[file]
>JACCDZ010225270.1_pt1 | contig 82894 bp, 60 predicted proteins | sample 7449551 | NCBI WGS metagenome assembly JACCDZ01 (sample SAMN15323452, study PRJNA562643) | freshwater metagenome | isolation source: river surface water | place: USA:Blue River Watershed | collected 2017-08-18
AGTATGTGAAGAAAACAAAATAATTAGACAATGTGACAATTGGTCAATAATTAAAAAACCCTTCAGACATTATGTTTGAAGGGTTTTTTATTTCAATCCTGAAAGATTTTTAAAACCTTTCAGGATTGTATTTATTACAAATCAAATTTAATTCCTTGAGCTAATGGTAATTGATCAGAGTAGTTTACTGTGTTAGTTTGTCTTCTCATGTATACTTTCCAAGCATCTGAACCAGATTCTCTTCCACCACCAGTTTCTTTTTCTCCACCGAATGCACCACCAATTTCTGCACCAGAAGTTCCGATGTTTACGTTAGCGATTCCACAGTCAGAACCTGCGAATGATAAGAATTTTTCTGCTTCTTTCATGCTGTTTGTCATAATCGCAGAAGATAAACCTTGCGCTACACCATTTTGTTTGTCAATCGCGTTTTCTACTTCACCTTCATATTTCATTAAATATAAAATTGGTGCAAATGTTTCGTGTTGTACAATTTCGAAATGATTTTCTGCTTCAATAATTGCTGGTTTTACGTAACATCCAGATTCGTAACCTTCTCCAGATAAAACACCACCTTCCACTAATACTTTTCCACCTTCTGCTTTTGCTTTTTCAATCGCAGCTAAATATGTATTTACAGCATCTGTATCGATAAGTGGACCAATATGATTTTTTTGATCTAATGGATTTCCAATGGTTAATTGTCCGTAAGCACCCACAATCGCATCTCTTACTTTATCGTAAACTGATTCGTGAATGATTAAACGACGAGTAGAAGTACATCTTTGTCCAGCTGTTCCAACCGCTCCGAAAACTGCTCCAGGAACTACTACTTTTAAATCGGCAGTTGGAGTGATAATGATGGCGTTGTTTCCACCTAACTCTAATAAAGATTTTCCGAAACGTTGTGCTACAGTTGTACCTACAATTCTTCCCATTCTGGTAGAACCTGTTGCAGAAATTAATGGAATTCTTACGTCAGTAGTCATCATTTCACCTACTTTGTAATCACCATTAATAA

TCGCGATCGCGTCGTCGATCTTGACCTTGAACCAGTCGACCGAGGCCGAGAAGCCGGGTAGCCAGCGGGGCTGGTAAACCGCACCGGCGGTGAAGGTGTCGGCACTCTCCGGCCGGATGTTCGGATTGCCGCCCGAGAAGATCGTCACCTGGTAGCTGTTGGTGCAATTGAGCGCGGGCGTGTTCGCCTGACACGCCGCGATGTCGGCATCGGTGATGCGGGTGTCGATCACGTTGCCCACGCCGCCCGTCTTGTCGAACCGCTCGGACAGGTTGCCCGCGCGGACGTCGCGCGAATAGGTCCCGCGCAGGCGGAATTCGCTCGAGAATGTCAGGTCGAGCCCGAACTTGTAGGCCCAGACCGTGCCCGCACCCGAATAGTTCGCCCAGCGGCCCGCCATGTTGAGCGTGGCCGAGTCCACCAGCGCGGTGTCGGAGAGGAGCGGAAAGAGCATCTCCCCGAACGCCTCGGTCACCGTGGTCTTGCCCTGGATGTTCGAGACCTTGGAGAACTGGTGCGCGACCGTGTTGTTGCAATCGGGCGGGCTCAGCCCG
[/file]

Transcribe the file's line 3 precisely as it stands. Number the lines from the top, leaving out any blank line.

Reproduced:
TCGCGATCGCGTCGTCGATCTTGACCTTGAACCAGTCGACCGAGGCCGAGAAGCCGGGTAGCCAGCGGGGCTGGTAAACCGCACCGGCGGTGAAGGTGTCGGCACTCTCCGGCCGGATGTTCGGATTGCCGCCCGAGAAGATCGTCACCTGGTAGCTGTTGGTGCAATTGAGCGCGGGCGTGTTCGCCTGACACGCCGCGATGTCGGCATCGGTGATGCGGGTGTCGATCACGTTGCCCACGCCGCCCGTCTTGTCGAACCGCTCGGACAGGTTGCCCGCGCGGACGTCGCGCGAATAGGTCCCGCGCAGGCGGAATTCGCTCGAGAATGTCAGGTCGAGCCCGAACTTGTAGGCCCAGACCGTGCCCGCACCCGAATAGTTCGCCCAGCGGCCCGCCATGTTGAGCGTGGCCGAGTCCACCAGCGCGGTGTCGGAGAGGAGCGGAAAGAGCATCTCCCCGAACGCCTCGGTCACCGTGGTCTTGCCCTGGATGTTCGAGACCTTGGAGAACTGGTGCGCGACCGTGTTGTTGCAATCGGGCGGGCTCAGCCCG